Do you ever let employees get away with poor performance because you don’t want to have the awkward conversation with them?
Although this is completely understandable, you could be facing more headaches in the long run. It becomes increasingly hard to bring up problems if they have been doing the same for weeks, months or even years and nobody has ever pulled them up on it. The slip-ups can become more serious, have a knock on effect on colleagues and it can have a big impact on productivity.
Let’s take a closer look at how to manage poor performance in an effective way and get the most out of your employees.
Is it a performance or conduct issue?
Employers often get confused about where to draw the line between performance and conduct.
When we are talking about performance, these are the employees that can’t do something. This should be dealt with through your performance/capability procedures.
When we talking about conduct, we are talking about someone who can do it, but won’t. This should be dealt with through your disciplinary procedures.
Motivate your staff
There are a number of ways to motivate staff who are underperforming. Examples include recognising good work, linking pay to performance, giving them the chance to progress up the career ladder and offering them training opportunities.
Keep reviewing performance
Managers should be having regular meetings and reviews with employees, giving them frequent feedback, holding annual appraisals and keeping records of all performance, whether good or bad. The ACAS Code of Practice says that employers should carry out an investigation before holding a formal hearing and these documents will help with this.
Try to resolve informally
Dealing with an employee’s performance is part and parcel of a manager’s day-to-day duties. The employee’s line manager can talk to them to make them aware of the performance issue, identify the reasons for underperformance, and inform them of what the correct level of performance is and how they can improve. Admittedly it may be a difficult conversation, but it can produce good results as the employee understands what is causing concern and what they can do to make it right.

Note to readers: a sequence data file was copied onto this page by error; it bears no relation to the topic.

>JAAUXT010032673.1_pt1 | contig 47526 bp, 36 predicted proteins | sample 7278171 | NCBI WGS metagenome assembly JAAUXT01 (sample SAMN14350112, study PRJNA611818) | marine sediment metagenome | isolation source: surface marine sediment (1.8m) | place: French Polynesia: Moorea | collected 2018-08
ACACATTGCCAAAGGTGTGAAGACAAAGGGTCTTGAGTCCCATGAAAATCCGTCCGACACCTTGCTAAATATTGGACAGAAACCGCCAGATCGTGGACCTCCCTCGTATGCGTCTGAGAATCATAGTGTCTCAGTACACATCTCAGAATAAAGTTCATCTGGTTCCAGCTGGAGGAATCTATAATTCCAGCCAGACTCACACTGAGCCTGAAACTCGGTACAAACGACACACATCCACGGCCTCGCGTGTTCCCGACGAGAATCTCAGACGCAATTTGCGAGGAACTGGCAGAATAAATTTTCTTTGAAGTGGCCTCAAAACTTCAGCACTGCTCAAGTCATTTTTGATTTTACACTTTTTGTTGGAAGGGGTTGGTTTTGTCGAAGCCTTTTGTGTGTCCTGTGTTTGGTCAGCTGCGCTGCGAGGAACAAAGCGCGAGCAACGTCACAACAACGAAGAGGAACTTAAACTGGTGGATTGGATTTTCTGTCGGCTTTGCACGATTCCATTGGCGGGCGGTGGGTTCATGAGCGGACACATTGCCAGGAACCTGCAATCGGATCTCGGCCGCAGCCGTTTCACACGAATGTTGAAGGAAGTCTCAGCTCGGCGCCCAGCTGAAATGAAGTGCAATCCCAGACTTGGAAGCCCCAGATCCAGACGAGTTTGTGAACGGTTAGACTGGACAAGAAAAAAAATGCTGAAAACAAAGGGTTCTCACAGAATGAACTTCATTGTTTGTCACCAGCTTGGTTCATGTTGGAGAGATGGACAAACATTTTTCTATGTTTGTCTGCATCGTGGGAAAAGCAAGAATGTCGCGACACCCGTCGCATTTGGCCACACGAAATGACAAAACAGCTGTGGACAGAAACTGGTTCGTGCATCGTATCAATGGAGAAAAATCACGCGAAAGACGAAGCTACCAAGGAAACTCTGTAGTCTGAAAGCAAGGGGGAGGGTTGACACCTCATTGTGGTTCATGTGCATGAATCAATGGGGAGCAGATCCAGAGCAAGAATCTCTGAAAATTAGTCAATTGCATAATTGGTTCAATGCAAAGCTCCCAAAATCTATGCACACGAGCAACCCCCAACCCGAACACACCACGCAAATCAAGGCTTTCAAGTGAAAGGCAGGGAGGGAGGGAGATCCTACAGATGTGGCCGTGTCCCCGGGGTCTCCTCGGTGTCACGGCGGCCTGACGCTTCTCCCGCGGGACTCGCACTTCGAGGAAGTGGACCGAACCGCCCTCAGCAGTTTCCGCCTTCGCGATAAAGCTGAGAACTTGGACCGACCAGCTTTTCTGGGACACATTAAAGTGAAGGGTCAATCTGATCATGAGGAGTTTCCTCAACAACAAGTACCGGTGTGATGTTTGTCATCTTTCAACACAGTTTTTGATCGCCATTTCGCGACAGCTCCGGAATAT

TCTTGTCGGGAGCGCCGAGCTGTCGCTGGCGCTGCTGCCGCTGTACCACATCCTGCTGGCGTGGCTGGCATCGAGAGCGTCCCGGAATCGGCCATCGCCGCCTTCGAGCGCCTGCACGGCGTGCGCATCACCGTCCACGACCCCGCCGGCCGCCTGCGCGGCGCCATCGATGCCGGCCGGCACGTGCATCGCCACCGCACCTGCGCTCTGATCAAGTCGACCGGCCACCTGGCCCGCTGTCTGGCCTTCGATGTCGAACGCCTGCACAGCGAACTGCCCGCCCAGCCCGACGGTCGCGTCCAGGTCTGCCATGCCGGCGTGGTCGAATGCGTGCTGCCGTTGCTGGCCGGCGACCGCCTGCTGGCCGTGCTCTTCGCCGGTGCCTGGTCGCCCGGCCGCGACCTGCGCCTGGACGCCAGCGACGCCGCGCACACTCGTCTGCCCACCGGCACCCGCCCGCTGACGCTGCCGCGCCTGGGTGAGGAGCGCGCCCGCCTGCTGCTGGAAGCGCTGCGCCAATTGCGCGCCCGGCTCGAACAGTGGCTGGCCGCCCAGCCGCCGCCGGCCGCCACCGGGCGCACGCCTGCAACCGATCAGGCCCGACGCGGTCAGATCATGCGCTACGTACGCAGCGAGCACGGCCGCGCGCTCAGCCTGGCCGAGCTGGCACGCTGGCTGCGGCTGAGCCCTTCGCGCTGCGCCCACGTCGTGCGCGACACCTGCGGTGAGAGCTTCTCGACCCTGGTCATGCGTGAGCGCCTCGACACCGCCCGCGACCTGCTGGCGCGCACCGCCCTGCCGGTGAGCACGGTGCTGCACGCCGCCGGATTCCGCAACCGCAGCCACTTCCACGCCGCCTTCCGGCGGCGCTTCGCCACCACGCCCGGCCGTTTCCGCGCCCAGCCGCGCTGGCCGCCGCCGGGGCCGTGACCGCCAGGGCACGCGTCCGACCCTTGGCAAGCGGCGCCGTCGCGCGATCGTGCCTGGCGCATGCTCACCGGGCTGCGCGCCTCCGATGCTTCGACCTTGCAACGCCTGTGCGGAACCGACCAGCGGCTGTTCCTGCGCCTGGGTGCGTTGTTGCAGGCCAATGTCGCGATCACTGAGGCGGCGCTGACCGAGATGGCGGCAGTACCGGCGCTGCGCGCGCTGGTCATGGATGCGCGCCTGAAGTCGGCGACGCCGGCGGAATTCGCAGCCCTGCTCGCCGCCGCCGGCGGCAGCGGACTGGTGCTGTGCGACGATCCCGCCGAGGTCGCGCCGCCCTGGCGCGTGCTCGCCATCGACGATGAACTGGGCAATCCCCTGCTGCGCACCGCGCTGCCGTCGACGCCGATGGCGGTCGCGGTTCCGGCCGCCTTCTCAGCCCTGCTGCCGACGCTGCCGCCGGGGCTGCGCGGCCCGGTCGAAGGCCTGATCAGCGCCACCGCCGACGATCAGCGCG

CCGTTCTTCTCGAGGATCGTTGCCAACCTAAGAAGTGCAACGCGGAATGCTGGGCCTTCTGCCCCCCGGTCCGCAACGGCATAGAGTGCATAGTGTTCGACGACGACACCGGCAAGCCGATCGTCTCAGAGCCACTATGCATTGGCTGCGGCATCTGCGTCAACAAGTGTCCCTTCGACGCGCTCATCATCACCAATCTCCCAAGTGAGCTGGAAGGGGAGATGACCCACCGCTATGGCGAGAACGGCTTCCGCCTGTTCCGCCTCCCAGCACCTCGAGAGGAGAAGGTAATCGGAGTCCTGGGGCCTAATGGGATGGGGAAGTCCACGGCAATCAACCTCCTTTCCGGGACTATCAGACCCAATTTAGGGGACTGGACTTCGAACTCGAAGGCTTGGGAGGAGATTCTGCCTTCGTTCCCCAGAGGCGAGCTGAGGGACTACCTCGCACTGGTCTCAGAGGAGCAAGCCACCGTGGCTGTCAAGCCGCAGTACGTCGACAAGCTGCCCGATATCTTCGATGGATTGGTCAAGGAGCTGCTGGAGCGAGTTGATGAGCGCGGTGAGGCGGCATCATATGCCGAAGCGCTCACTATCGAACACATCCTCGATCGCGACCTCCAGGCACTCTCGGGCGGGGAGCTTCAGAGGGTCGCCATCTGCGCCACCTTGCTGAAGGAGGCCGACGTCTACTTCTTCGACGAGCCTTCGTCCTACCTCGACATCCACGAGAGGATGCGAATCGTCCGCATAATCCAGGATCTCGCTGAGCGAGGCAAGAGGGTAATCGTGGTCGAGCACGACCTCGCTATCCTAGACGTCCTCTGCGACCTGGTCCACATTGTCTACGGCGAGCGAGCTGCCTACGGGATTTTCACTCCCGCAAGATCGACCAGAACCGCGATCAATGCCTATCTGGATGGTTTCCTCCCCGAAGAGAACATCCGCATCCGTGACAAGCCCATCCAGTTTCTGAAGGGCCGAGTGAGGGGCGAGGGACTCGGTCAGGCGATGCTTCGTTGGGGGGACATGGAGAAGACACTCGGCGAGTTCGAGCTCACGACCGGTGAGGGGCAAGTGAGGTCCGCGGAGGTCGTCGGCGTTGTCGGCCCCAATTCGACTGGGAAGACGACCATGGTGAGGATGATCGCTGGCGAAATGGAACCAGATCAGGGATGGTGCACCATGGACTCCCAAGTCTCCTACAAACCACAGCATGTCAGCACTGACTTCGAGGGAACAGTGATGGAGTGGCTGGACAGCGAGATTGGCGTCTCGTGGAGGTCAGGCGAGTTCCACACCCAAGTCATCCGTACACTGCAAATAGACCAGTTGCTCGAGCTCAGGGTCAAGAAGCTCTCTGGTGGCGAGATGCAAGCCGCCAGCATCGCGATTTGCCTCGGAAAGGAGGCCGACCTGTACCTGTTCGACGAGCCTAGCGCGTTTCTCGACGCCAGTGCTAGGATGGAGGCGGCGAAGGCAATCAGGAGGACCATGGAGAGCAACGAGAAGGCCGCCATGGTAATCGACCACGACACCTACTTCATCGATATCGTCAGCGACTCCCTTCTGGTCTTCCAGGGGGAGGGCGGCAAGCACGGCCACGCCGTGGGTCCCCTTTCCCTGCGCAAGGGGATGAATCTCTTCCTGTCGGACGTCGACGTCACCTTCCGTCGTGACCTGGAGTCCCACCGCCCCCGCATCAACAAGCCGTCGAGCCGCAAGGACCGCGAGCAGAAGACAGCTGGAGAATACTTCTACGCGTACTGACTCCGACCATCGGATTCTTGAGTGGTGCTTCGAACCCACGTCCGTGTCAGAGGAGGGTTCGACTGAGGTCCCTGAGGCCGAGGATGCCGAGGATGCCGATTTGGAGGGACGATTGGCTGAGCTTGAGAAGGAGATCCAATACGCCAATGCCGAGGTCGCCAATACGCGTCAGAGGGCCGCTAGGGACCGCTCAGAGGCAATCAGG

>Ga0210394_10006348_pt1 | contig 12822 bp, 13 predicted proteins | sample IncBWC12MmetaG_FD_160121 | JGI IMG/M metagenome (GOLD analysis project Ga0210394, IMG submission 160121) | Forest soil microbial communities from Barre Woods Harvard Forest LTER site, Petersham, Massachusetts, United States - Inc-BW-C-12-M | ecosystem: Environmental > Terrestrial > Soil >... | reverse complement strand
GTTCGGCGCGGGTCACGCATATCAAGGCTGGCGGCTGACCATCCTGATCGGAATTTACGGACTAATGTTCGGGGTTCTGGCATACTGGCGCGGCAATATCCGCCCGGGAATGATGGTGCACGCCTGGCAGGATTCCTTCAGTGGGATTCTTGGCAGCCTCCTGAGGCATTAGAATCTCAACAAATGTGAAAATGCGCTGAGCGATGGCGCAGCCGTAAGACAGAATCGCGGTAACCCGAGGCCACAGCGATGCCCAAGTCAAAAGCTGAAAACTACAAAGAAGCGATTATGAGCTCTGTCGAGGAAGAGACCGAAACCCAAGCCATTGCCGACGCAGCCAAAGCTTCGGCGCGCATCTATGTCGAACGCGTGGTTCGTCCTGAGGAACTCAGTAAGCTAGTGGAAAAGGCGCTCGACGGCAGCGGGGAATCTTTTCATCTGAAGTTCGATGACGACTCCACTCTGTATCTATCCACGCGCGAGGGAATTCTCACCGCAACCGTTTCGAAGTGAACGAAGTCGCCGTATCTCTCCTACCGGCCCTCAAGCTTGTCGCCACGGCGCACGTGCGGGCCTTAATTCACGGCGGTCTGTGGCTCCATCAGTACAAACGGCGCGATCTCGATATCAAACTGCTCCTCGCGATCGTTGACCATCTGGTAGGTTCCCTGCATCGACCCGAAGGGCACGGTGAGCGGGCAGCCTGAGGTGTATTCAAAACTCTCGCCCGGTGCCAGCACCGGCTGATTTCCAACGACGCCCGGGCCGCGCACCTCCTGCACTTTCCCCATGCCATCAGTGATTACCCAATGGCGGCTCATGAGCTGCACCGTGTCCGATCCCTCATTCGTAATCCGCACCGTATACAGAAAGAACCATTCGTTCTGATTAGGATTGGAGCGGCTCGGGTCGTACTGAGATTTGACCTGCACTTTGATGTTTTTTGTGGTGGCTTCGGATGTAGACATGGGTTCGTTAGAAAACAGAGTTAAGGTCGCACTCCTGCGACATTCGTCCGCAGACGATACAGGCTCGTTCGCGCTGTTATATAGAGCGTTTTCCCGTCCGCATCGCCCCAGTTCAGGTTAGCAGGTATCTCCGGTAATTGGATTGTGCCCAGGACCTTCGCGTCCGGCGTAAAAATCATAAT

If this doesn’t work…
Unfortunately, the informal approach does not always work and may require formal action.
You should invite them to an initial performance review hearing, giving them information about the performance concerns and the possible outcomes that could come out the meeting.
At the hearing, it is a chance to delve into the issues and clarify what is required of them, identify those key areas of concern, find out what the causes of poor performance are, pinpoint any training needs and set targets and timescales for improvement.
A significant part of this is allowing the employee to ask questions, present evidence and respond to the concerns. It also involves listening to the employee and assessing whether the targets are too ambitious. Is the workload simply too much? Have there been changes since those original targets were set? Have they been given training?
If it is considered that performance is unsatisfactory, you should give them an improvement notice, which specifies what they need to improve on, the period of review and the potential outcomes if their performance doesn’t improve. This also includes offering appropriate support or training.
If performance is still not improving
If the deadline passes and they still haven’t brought their performance up to the level required, you may need to hold another hearing or extend the period of review. It may also be appropriate to give them a formal first or final written warning.
If improvement does not appear, you may need to consider dismissal or any options just short of dismissal, for example, redeploying them into another suitable job.
Employees should not normally be dismissed for performance reasons unless they have received previous warnings. However, in some cases, for example if the employee has been so negligent that they have caused the company serious loss, they may be dismissed without prior warning and/or without notice.
Remember the ACAS Code of Practice…
Employers need to follow the main principles of the ACAS Code of Practice on Disciplinary and Grievance Procedures, which sets out the main principles and steps that need to be taken when dealing with poor performance issues e.g. allowing the employee to be accompanied at the disciplinary hearing and allowing an appeal.
Ellis Whittam advisers can help you draft a performance management policy which best suits your organisation and provide you with support and guidance when dealing with particular difficult employees.